The Impact of Ball and Roller Screws in Machine Design
Technological Evolution of Ball Screws and Planetary Roller Screws

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The Impact of Ball and Roller Screws in Machine Design

Technological Evolution of Ball Screws and Planetary Roller Screws

This eBook examines ball screw and planetary roller screw type actuators from a variety of viewpoints. It is intended to provide machine designers with a sense of the importance of total optimization in an actuation system. 

Increased complexity of technology, digitalization, and environmental concerns are placing heavier demands on machine designers than ever before.

In the face of such pressures, one can be tempted to partially optimize a mechanical actuation system by focusing on a particular characteristic, at the expense of intrinsic benefits such as simplicity, reliability, safety, ease of maintenance, trouble visualization, etc. 

This eBook examines ball screw and planetary roller screw type actuators from a variety of viewpoints. It is intended to provide machine designers with a sense of the importance of total optimization in an actuation system. Total optimization infers maximization of customer value, which should be the essence of design activity.

As shown in Figure 1, a ball screw uses the rolling motion of balls on the surface of a lead screw to produce relative motion. In other words, balls positioned between a shaft (inner screw) and nut (outer screw) convert the sliding contact motion at the screw surfaces into rolling contact motion. The main function of a ball screw is to convert rotary motion into linear motion and vice versa.

A planetary roller screw has rollers on the nut side as shown in Figure 2, or on the shaft side as shown in Figure 3. The threaded rollers are placed between a shaft (inner screw) and nut (outer screw), providing more contact points than balls. As with a ball screw, the main function of a planetary roller screw is conversion between rotary motion and linear motion. This structural difference makes ball screws primarily suitable for drive mechanisms that give priority to smoothness (efficiency), whereas planetary roller screws are suitable when high load capacity, long service life, and high speed are required.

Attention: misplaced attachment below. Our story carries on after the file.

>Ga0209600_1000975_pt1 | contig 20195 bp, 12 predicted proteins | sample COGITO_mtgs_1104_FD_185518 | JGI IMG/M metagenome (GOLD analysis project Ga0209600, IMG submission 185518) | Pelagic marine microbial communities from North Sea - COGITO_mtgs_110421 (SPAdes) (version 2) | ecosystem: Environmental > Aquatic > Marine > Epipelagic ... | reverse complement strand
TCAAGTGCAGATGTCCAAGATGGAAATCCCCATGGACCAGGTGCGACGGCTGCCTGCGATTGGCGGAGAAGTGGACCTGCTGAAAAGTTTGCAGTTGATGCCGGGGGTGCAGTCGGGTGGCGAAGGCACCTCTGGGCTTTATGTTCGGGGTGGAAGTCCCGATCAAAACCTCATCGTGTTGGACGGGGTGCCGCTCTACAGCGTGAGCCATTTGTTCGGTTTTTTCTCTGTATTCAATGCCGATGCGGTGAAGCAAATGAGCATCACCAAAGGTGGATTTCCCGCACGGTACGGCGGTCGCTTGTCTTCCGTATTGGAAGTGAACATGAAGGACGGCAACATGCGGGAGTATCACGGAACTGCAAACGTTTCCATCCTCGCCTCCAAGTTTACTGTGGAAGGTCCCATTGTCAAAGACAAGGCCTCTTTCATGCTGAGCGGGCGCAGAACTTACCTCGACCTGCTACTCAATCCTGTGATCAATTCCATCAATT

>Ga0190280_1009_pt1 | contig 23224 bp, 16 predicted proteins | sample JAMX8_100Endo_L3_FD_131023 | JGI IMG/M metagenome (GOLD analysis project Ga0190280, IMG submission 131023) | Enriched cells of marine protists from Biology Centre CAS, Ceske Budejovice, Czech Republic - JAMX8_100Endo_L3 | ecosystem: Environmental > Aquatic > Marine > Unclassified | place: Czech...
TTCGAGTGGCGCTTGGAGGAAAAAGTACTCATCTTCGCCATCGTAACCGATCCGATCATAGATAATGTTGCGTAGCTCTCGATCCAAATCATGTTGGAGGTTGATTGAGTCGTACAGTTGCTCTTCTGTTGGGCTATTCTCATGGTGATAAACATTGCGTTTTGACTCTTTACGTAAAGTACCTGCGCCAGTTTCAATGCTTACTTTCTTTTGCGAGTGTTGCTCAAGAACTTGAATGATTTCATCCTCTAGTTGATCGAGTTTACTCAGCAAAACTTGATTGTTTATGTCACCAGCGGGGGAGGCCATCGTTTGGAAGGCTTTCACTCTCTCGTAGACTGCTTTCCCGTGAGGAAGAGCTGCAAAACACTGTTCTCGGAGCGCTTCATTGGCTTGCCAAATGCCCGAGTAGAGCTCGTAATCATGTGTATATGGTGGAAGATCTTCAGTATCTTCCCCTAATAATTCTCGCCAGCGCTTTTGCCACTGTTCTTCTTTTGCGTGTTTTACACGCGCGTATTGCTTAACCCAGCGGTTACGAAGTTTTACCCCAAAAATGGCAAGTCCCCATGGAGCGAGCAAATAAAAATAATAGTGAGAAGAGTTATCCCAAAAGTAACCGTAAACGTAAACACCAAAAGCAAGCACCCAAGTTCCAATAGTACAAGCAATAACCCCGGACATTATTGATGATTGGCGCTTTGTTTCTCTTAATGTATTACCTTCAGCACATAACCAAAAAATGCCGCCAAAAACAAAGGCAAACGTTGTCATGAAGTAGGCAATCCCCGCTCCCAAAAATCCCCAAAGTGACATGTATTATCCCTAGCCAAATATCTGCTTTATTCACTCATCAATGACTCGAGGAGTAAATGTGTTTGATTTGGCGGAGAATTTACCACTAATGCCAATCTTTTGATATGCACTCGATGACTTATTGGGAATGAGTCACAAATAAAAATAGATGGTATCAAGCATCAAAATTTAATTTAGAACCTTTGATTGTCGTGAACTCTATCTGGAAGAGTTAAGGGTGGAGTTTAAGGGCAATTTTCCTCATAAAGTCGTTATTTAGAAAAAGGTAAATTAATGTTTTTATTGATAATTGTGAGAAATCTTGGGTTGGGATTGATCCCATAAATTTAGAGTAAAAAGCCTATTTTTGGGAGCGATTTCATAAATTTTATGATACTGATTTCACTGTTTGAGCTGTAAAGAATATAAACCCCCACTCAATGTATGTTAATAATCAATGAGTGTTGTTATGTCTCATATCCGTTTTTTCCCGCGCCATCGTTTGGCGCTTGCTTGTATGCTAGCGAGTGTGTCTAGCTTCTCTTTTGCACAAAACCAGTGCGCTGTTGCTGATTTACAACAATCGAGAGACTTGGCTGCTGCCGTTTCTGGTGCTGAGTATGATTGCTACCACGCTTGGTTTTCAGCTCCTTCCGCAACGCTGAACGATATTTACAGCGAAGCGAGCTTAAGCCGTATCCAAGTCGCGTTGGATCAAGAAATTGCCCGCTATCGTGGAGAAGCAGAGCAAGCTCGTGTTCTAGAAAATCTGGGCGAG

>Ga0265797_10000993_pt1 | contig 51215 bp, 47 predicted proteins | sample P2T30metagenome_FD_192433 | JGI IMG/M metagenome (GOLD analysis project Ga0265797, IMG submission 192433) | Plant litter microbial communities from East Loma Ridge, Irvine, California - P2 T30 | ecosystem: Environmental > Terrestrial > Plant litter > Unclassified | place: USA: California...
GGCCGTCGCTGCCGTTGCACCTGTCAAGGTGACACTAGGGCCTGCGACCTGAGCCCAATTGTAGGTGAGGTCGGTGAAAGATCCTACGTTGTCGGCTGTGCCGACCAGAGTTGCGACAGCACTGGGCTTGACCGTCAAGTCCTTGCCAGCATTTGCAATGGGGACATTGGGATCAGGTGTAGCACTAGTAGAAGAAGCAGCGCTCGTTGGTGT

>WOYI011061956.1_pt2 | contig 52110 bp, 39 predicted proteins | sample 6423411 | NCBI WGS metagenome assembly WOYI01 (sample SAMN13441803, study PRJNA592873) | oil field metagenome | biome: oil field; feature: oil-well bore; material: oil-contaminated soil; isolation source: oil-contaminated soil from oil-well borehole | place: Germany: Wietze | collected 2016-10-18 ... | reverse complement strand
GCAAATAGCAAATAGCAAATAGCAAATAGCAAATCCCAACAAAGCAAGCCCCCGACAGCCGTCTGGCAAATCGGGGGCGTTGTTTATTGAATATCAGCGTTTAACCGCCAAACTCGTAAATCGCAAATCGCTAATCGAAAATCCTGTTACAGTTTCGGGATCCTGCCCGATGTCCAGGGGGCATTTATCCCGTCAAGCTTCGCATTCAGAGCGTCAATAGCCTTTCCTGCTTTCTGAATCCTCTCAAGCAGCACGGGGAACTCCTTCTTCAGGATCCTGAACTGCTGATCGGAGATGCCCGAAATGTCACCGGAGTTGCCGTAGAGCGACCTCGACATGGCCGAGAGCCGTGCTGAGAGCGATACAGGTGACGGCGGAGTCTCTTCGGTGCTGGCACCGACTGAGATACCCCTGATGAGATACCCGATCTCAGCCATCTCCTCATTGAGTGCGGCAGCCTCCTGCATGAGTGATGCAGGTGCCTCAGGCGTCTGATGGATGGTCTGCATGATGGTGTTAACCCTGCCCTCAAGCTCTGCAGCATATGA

Figure 1: Mechanism of a ball screw
 
Figure 1: Mechanism of a ball screw
Figure 2: Mechanism of a planetary roller screw

Figure 2: Mechanism of a planetary roller screw
Figure 3: Mechanism of an inverted planetary roller screw

Table of Contents

TOPIC ONE

HIGH SPEED RAIL ACTUATION TECHNOLOGY

Rail applications are generally regarded as being far behind the leading edge of actuation technology. However, there are exceptions, such as the E5 Series Shinkansen in Japan, which operates at a maximum speed of 320 km/h. This train is known for its excellent ride comfort. 

Learn More About Rail Technology

TOPIC TWO

HISTORY AND BENEFITS OF BALL SCREWS AND PLANETARY ROLLER SCREWS

Ball screws were first devised as a linear motion feeding mechanism for press machines. Such screws can be found in a U.S. patent filed in 1874, as well as in a German patent filed in 1879.

Learn About Ball/Planetary Roller Screws

TOPIC THREE

EVOLUTION OF BALL SCREW AND PLANETARY ROLLER SCREW TECHNOLOGY

If you plot the "benefits" of an evolving system as a function of time, you generally obtain a well-defined S-curve. This curve is a representation of a system in two dimensions, where the horizontal axis represents technological evolution of the system (time) and the vertical axis represents system performance (ideality).

Learn the Evolution of Ball / Planetary Roller Screws

TOPIC FOUR

POSITIONING OF BALL SCREW AND PLANETARY ROLLER SCREW ACTUATORS

A comparison of Acme screw, ball screw, and planetary roller screw actuators as systems without taking into consideration specific application requirements. Outcomes are derived from Moog’s actuation design experience and data provided by other manufacturers.

Learn the History of Ball / Planetary Roller Screws